Selected Quotes from Charlotte Mason on Reading Lessons.
Annotations in [ ] by Real Living Life.
Read the complete chapters where Charlotte describes reading lessons in Volume 1 page 199-222.
“Learning to read is hard work for most children, but it must be done, and we as parents should try to make the lessons as easy and pleasant as possible” – Home Education Volume 1 p.214
“If words were always made on a given pattern in English, if the same letter always
represented the same sounds, learning to read would be an easy matter; for the child
would soon acquire the few elements of which all words would, in that case, be
composed. But many of our English words are, each, a law unto itself: there is nothing
for it, but the child must learn to know them at sight…This process should go on side by
side with the other the learning of the powers of the letters; for the more variety you can throw into his reading lessons, the more will the child enjoy them. Lessons in word making help him to take intelligent interest in words; but his progress in the art of reading depends chiefly on the ‘reading at sight’ lessons.” – Volume 1 p.203-204
“Definitely, what is it we propose in teaching a child to read?
(a) that he shall know at sight, say, some thousand words;
(b) That he shall be able to build up new words with the elements of these.” – Volume 1 p.215
It is time we faced the fact that the letters which compose an English word are full of
philological [pertaining to the study of literature, fe-la-le-jee] interest, and that their study will be valuable part of education by and by; but meantime, sound and letter sign are so loosely wedded in English, that to base the teaching of reading on the sounds of the letters only, is to lay up for the child much analytic labour, much mental confusion, due to the irregularities of the language… – Volume 1 p.215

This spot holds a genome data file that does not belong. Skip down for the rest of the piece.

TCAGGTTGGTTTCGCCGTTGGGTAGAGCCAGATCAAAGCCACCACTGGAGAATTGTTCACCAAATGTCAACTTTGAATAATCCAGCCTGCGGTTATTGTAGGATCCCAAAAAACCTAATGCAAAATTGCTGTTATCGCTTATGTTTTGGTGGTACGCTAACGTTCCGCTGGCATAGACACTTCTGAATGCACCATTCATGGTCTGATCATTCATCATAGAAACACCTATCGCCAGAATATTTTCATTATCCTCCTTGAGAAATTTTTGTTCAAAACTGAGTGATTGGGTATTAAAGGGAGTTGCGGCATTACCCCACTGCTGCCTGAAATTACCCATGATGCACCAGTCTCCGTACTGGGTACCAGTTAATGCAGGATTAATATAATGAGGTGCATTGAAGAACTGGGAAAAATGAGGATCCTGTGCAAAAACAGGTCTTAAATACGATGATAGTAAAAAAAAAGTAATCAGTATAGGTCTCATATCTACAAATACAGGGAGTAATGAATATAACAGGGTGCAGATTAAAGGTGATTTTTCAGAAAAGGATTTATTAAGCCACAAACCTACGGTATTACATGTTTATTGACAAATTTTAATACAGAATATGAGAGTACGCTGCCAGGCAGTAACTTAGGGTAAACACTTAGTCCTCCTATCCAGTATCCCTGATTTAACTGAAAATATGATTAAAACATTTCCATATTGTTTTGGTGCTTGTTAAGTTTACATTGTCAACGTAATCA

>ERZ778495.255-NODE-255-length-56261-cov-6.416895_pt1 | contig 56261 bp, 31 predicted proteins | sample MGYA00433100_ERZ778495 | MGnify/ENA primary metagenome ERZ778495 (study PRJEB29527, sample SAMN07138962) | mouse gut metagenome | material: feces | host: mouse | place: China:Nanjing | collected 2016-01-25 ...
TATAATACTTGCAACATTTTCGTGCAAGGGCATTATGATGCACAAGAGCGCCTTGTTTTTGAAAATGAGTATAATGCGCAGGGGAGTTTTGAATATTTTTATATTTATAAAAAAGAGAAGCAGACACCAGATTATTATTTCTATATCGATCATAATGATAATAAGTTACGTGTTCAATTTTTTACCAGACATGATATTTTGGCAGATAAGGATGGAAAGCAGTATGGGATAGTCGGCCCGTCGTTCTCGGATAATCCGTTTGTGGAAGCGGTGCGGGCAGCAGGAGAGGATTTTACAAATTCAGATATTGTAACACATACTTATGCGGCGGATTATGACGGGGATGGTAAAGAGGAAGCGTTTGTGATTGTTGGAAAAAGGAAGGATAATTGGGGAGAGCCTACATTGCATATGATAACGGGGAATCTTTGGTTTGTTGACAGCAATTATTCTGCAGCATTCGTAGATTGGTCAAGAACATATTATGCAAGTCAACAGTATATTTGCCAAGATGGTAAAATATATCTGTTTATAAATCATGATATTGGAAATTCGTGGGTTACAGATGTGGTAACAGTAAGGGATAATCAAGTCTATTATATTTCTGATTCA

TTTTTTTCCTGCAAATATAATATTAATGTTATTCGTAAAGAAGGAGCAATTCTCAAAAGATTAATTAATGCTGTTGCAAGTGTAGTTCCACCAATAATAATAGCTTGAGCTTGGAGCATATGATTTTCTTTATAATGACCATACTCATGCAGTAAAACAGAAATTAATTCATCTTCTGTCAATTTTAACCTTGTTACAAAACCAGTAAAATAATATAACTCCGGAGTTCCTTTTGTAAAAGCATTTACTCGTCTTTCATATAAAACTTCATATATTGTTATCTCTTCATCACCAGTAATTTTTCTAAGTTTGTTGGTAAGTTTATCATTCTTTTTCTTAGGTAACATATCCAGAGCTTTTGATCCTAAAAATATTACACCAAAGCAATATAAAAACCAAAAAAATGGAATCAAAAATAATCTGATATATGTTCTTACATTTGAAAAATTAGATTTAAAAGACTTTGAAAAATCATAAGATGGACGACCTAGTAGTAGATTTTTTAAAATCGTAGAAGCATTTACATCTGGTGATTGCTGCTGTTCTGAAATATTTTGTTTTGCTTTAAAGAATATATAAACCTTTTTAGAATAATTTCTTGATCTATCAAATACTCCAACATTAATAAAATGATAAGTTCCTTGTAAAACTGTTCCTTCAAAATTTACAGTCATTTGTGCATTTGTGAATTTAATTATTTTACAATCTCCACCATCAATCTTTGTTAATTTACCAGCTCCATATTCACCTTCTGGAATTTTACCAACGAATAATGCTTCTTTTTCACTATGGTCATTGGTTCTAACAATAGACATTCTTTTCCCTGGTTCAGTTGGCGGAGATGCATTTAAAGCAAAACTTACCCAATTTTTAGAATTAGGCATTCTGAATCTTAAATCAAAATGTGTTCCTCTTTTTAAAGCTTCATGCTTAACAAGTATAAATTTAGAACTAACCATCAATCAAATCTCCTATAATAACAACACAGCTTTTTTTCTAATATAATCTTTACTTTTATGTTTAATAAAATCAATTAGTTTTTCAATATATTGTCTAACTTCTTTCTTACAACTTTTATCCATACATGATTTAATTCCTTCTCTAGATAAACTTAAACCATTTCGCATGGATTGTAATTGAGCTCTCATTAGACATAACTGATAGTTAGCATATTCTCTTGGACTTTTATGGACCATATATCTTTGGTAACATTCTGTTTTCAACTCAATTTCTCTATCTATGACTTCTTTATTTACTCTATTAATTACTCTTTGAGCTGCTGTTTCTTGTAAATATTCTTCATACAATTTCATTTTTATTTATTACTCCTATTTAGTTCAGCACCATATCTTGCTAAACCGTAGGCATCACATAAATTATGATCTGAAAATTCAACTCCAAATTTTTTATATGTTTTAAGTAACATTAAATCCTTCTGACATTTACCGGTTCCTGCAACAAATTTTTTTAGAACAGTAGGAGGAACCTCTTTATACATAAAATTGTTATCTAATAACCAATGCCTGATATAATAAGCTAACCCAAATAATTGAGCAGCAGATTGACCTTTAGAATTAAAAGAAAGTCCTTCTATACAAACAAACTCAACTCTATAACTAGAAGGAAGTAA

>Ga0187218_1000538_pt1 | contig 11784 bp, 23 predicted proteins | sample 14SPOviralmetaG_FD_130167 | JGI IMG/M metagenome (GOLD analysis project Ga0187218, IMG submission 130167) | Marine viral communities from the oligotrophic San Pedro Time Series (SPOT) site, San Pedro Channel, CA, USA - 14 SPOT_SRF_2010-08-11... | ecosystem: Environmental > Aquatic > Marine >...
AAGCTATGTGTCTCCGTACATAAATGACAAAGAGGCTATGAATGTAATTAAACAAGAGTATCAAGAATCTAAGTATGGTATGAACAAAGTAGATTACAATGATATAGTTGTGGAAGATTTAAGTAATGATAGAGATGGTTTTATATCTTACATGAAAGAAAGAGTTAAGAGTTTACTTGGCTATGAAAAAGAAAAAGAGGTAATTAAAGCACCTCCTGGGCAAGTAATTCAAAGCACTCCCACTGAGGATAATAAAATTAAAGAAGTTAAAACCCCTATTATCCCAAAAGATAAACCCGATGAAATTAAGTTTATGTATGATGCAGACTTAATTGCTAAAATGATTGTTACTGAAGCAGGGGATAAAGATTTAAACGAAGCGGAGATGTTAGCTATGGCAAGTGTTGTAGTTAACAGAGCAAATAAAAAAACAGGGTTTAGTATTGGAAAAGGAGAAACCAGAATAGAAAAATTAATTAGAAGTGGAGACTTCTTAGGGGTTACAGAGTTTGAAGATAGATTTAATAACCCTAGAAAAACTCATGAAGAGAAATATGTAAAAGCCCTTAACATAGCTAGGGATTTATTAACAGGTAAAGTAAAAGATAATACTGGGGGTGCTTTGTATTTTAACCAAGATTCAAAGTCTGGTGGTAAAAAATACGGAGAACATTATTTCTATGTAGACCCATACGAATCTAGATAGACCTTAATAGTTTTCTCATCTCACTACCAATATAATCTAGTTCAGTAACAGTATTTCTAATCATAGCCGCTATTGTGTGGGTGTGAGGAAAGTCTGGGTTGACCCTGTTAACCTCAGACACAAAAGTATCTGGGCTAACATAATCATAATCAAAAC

[Charlotte is not saying here that we should not learn the sounds of letters- she is speaking of phonics rules, letter combos, phonogram system as she states below.]
“No meaningless combinations of letters, no cla, cle, cli, clo, clu, no ath, eth, ith, oth, uth, should be presented to him. The child should be taught from the first to regard the printed word as he already regards the spoken word, as the symbol of fact or idea full of interest.” -Volume 1 p.216
“Mrs Wesley’s Plan.—“None of them was taught to read till five years old, except Kezzy, in whose case I was overruled; and she was more years in learning than any of the rest had been in months. The way of teaching was this: the day before a child began to learn, the house was set in order, every one’s work appointed them, and a charge given that no one should come into the room from nine to twelve, or from two to five, which were our school hours. One day was allowed the child wherein to learn its letters, and each of them did in that time know all its letters, great and small, except Molly and Nancy, who were a day and a half before they knew them perfectly, for which I thought them then very dull; but the reason why I thought them so was because the rest learned them so readily; and your brother Samuel, who was the first child I ever taught, learned the alphabet in a few hours. He was five years old the tenth of February; the next day he began to learn, and as soon as he knew the letters, began at the first chapter of Genesis. He was taught to spell the first verse, then to read it over and over until he could read it off-hand without hesitation; so on, to the second verse, etc., till he took ten verses for a lesson, which he quickly did. Easter fell low that year, and by Whitsuntide he could read a chapter very well; for he read continually, and had such a prodigious memory, that I cannot remember to have told him the same word twice. What was yet stranger, any word he had learnt in his lesson he knew wherever he saw it, either in his Bible or any other book, by which means he learned very soon to read an English author well.” – Volume 1 p.200